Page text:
Saturday, February 4, 2006
That’s the place that Steven Brust holds in my library.
Jhereg is the first Vlad Taltos book, and also the first Dragaera book. Vladimir Taltos is an Easterner whose father bought a title into the house of Jhereg–the only house that sells it’s titles and allows Easterners in. Despite–or perhaps because of–his father’s disdain of all things Eastern, Vlad studies fencing and witchcraft from his grandfather, finding himself more suited to them than to the sword work and sorcery of the Dragaerans.
It is this unique combination of skills that leads him to eventually take up “work” for the house of Jhereg, and from there to running his own territory with the help of Krager, his Dragaeran partner, and Liosh, his familiar.
Vlad is a tough guy in a world where everyone else is bigger and stronger than he is, which means he has to be tougher and smarter. Jhereg reads like a hard-boiled mystery with fantasy elements thrown in, something that is more common now, but was unusual when I first came across this book, which was what initially drew me immediately into the story, because I love mysteries, especially the hard boiled type.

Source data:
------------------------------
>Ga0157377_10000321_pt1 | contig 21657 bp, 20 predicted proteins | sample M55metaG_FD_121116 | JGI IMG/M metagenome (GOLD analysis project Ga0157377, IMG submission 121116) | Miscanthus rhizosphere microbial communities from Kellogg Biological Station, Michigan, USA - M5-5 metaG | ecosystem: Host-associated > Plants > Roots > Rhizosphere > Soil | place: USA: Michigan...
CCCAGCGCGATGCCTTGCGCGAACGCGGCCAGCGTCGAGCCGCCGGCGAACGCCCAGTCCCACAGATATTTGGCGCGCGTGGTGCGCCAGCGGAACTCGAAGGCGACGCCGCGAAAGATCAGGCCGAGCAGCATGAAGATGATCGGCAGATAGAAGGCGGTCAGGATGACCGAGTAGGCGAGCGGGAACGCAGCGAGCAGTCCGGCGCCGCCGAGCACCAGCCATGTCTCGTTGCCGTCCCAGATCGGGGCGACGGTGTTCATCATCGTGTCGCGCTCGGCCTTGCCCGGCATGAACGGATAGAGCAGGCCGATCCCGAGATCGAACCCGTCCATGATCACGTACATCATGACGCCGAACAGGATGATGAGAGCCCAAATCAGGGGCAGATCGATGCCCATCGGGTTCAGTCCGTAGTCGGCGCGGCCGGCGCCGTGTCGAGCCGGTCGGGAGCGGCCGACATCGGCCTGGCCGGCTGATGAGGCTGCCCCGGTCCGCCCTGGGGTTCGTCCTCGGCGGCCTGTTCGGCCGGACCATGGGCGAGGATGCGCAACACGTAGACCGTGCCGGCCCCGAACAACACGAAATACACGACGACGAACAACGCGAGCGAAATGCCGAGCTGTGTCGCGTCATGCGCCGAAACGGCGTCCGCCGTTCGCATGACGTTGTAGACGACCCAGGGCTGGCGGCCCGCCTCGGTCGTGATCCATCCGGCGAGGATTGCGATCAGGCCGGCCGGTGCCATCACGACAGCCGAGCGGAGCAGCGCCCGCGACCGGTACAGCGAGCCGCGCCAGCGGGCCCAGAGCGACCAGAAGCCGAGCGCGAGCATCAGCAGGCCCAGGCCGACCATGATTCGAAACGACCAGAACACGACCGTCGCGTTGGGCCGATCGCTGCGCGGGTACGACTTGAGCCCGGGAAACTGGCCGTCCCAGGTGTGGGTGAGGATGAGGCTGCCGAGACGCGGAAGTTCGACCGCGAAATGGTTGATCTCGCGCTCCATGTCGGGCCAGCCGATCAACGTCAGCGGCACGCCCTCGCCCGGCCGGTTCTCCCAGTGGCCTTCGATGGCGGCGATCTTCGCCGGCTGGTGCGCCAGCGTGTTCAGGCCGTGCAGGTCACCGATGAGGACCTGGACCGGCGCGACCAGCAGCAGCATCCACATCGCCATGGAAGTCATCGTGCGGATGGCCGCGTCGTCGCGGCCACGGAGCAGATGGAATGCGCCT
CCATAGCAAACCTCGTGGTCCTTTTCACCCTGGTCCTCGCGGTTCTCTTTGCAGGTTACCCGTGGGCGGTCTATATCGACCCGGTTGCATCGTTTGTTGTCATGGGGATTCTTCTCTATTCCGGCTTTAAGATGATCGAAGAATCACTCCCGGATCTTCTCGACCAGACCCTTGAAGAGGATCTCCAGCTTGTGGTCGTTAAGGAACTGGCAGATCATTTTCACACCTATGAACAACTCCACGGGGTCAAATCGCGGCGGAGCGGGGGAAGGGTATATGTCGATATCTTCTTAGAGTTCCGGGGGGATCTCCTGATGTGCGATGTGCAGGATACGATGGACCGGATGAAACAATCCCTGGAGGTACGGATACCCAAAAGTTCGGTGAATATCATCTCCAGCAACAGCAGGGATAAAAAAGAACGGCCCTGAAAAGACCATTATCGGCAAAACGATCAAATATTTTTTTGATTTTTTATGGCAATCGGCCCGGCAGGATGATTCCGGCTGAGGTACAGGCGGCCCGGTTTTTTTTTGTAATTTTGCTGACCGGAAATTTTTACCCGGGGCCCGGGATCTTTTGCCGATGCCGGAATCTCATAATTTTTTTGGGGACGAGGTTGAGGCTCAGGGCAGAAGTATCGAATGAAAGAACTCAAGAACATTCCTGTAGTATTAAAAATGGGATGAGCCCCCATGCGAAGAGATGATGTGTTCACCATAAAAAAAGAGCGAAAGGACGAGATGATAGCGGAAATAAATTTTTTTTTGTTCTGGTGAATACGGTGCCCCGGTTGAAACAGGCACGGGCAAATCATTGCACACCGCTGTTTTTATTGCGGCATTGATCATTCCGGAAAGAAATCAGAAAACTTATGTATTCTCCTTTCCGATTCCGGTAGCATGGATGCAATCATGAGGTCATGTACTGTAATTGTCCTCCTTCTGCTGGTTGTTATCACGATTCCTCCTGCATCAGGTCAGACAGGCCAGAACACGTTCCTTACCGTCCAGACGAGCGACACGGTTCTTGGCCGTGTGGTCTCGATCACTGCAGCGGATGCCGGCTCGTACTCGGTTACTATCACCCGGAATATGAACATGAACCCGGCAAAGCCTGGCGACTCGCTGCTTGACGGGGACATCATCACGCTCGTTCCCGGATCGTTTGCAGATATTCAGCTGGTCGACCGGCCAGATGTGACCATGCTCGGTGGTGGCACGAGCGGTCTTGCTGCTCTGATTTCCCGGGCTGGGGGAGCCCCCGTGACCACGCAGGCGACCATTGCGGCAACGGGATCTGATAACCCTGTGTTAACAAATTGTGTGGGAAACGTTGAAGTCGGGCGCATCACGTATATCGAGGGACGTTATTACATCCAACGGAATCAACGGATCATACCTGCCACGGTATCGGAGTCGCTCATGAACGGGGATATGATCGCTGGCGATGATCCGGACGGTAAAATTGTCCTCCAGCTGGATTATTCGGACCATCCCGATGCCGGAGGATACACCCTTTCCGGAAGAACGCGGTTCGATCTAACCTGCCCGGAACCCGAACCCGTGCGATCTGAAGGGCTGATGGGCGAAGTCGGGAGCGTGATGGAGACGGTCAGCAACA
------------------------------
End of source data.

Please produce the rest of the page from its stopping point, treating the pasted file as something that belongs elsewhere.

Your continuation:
Upon re-reading this book for the umpteenth time, I was surprised by how much stuck me. There are so many things that are mentioned in passing in this book, that filled out in later books, either in the Vlad Taltos series, or his Khaavren Romances and The Viscount of Adrilankha series. The Interregnum. Lord Morrolan’s study of witchcraft and rise to power. The return of Empress Zerika. Adron’s Disaster. I have the feeling that once I finish re-reading the Vlad books, I’m going to have to go back and re-read those other two series.
Additionally, having now read Roger Zelazny, I can see the bits that Steven Brust admired and borrowed, an eventually expounds upon, like Vlad’s “Spellbreaker.” And you’ll have to forgive me, but I like Vlad better much than I liked Corwin.
I also love the cover of this book; Liosh coming out of his shell. It’s otherworldy and dangerous looking, which is the right town for the book.
This book is witty, it’s sharp, and it’s a lot of fun to read (and re-read).